Having put an offer in to purchase The Outpost in 2019, Richard and I were in for a bit of a wait before we actually got here. Nevertheless, I immediately purchased a digital weather monitor from 1-day. It sat in our spare bedroom for a couple of months before everything went through and we finally took possession.
After picking up the keys the next day, installing it was my highest priority. It was raining, and quite a mission, but I got there in the end. It’s been faithfully recording rainfall, sunshine, wind, and temperature ever since. The data it has collected is endlessly fascinating to me.
I am a geography major, and I knew that the more data we had to read, the better we will be able to make decisions about the land. Our ‘data year’ rolls over in August, and we now have two year’s worth. So what does it say about the rain?
“It’s been a wet winter”
Two neighbours have remarked to me how wet this winter has been lately. And yes, if I didn’t have a couple dozen spreadsheets that said otherwise, I might think so too. Perhaps, when compared to a very dry winter, it is wet.
It feels like it’s been raining non-stop. Finding an opportunity to wash the sheets or mow the lawns is difficult. But actually, it’s drier than the year before.
In year one, we had a wet spring, a dry summer, a wet autumn, and a wet winter.
In year two, we had a dry spring, a comparatively wet summer (though, as we will see soon, that is mostly one downpour in February), a drier autumn, and a much drier winter.
Feast or famine
When we get rain, we often get it all at once.
This is a weekly rainfall graph. Firstly, I draw your attention to the three spikes that go to the top of the chart. I’ve cut the axis off at 150mm to prevent the scale being warped by the outlying rainfall events. They were 254.7mm recorded in July 2020 (where the image at the top of the page comes from); 180mm recorded in February 2021; and 149.7mm in exactly the same week of July 2021.
There are three weeks where we received over 100mm, and another five weeks where we received over 90mm.
Of the 104 weeks shown here, 19 of them received over 50mm. That means of the 3192.8mm total rain we’ve received in the first two years, 1933.8mm – 60% of our total annual rainfall – arrived on those 19 (18%) weeks.
In summer, we’ve recorded 8 weeks with absolutely no rainfall at all over the two years. Additionally, there were 26 weeks where we recorded some rain, but less than 5mm. Over those 26 weeks, we recorded 66.3mm – just 2% of our total rainfall.
Our average of 1596.4mm a year (over two years) is 0.4mm more than what NIWA indicated the average here would be. It’s quite remarkable how close it is. Especially considering the distribution is — well — not.
Is it a pattern?
I’ve only got 2 full years of data, plus the local data I sourced from NIWA while researching the area. It’s way too early to say anything for certain. But so far, it does seem like there’s a pattern forming around our rainfall.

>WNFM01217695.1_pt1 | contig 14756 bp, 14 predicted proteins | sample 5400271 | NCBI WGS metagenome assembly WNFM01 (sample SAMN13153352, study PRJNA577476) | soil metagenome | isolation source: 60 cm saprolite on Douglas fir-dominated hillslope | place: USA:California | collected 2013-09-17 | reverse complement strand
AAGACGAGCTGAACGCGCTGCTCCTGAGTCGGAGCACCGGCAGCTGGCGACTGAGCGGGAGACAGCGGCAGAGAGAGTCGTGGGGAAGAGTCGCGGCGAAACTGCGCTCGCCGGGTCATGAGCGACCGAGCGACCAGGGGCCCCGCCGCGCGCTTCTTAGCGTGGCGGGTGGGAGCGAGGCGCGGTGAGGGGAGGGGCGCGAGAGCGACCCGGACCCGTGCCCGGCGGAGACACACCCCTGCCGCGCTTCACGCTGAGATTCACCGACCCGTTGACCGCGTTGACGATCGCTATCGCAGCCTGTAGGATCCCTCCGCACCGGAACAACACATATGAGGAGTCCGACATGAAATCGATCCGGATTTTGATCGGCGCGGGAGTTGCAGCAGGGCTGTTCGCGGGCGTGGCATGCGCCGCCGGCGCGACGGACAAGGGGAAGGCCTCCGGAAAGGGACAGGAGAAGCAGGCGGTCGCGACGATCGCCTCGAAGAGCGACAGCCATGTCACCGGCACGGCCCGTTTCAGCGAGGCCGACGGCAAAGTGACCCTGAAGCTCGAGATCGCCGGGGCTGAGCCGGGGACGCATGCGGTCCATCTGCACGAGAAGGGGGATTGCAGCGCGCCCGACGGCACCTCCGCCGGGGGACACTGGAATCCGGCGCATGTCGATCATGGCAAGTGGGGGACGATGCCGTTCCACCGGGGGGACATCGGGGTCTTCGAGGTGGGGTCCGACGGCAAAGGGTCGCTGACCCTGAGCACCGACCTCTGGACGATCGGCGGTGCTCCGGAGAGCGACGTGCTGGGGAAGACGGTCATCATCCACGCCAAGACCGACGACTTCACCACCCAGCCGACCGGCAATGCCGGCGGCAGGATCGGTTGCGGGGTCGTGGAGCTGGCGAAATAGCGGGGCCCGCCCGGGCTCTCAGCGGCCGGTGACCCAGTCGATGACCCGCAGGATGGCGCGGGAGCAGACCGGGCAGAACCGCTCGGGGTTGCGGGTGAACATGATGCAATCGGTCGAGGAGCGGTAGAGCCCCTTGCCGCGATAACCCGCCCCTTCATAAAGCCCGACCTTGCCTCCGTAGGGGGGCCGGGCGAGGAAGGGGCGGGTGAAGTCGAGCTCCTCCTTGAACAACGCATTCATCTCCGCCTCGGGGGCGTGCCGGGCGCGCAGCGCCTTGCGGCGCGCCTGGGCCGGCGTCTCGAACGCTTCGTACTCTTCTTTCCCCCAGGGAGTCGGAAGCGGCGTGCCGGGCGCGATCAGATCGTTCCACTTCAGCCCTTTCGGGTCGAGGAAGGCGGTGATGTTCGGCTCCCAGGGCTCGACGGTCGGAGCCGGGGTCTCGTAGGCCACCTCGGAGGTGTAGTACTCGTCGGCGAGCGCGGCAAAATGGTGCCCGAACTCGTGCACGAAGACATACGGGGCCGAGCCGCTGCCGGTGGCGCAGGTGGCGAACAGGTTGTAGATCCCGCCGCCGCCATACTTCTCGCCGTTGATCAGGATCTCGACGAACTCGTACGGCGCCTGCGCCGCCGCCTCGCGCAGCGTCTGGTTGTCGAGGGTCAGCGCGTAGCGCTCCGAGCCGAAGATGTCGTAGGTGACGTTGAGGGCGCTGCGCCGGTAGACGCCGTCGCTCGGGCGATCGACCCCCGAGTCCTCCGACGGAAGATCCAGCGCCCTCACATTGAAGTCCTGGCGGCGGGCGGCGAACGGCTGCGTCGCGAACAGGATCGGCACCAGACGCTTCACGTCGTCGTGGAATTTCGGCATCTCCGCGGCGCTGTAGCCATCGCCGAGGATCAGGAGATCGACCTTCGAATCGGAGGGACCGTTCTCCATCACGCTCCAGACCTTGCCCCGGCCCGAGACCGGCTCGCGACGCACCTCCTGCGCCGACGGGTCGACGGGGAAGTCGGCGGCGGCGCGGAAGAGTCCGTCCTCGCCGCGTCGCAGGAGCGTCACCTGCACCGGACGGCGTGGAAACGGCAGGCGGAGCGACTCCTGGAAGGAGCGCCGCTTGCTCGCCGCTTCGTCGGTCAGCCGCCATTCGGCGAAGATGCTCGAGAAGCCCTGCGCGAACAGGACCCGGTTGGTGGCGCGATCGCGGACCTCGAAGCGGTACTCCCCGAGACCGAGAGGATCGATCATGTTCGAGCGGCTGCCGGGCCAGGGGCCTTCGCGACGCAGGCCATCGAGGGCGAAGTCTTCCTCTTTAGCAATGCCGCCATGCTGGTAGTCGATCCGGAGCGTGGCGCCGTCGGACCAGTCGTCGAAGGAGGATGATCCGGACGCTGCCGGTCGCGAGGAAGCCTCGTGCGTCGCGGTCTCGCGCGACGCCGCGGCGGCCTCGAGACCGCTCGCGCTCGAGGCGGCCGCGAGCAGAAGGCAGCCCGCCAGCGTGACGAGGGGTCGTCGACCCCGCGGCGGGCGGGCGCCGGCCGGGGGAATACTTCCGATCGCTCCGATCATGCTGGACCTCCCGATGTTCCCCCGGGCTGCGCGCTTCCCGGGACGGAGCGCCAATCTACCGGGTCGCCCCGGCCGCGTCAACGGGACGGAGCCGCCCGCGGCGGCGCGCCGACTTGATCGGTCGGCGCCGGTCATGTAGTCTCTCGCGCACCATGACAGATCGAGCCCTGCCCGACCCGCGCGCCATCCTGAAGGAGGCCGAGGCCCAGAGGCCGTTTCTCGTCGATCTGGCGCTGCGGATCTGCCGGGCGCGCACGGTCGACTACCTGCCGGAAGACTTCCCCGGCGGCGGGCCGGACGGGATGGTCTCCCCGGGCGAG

Wet winters, dry summers. It’s pretty simple. It may be that over a longer time period, our averages will look something more like NIWAs.
One thing Northland hasn’t seen in a few years is a tropical hurricane in summer, which would boost the rainfall number in January especially. And I haven’t experienced anything I’d call a ‘dry winter’ in Northland, and that’s probably a thing that appears over larger datasets.
But it’s also possible that without the historical dataset of the 20th and early 21st centuries, what we’re seeing is climate change.
Two years is a terrible number of years to draw an average from, but here you have it (except for August, which is 3 years). There are some months that look very similar to NIWA’s averages (which are real averages, derived from way more data), so over time I think they’ll prove reasonably reliable.
It’s about the extremes
But there are a couple of very, very different months – December, January, June and July, to be exact. Those months have been way out of whack so far.
December and January are dry months. Last December we got 9mm of rain all month! NINE! That’s not even one measly centimeter of rain over 31 hot, blazing days.
On the opposite end of the scale, in June and July it can require a 4WD vehicle to get out our driveway. Temporal springs and streams pop up. Our rain-fed pool is deep enough to look appealing for a swim. We had 250mm of rain in the space of one week. 25cm. In one week. Get out a ruler and think about that for a second.
The way I read it, the extremes are getting more extreme. Another way to say it is that the climate might be changing.
It’s early days. I plan to collect a lot more data yet, and with more information, any patterns will solidify or dissolve. Stay tuned to see how it turns out, I guess.